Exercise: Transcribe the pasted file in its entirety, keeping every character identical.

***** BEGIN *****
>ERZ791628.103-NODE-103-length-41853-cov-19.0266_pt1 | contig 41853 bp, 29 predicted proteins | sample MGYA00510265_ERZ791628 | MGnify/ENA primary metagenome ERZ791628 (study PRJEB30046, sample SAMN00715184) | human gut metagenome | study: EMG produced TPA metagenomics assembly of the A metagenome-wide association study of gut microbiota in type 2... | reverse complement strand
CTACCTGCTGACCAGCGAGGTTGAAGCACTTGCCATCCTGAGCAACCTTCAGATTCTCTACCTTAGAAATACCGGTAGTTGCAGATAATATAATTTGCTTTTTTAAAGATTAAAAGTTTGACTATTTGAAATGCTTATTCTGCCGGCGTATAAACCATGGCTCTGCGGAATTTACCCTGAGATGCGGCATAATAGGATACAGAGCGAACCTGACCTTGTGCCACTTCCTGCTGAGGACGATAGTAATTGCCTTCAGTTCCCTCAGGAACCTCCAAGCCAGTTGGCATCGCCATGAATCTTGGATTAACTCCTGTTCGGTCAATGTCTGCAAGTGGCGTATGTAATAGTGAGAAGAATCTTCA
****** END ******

>ERZ791628.103-NODE-103-length-41853-cov-19.0266_pt1 | contig 41853 bp, 29 predicted proteins | sample MGYA00510265_ERZ791628 | MGnify/ENA primary metagenome ERZ791628 (study PRJEB30046, sample SAMN00715184) | human gut metagenome | study: EMG produced TPA metagenomics assembly of the A metagenome-wide association study of gut microbiota in type 2... | reverse complement strand
CTACCTGCTGACCAGCGAGGTTGAAGCACTTGCCATCCTGAGCAACCTTCAGATTCTCTACCTTAGAAATACCGGTAGTTGCAGATAATATAATTTGCTTTTTTAAAGATTAAAAGTTTGACTATTTGAAATGCTTATTCTGCCGGCGTATAAACCATGGCTCTGCGGAATTTACCCTGAGATGCGGCATAATAGGATACAGAGCGAACCTGACCTTGTGCCACTTCCTGCTGAGGACGATAGTAATTGCCTTCAGTTCCCTCAGGAACCTCCAAGCCAGTTGGCATCGCCATGAATCTTGGATTAACTCCTGTTCGGTCAATGTCTGCAAGTGGCGTATGTAATAGTGAGAAGAATCTTCA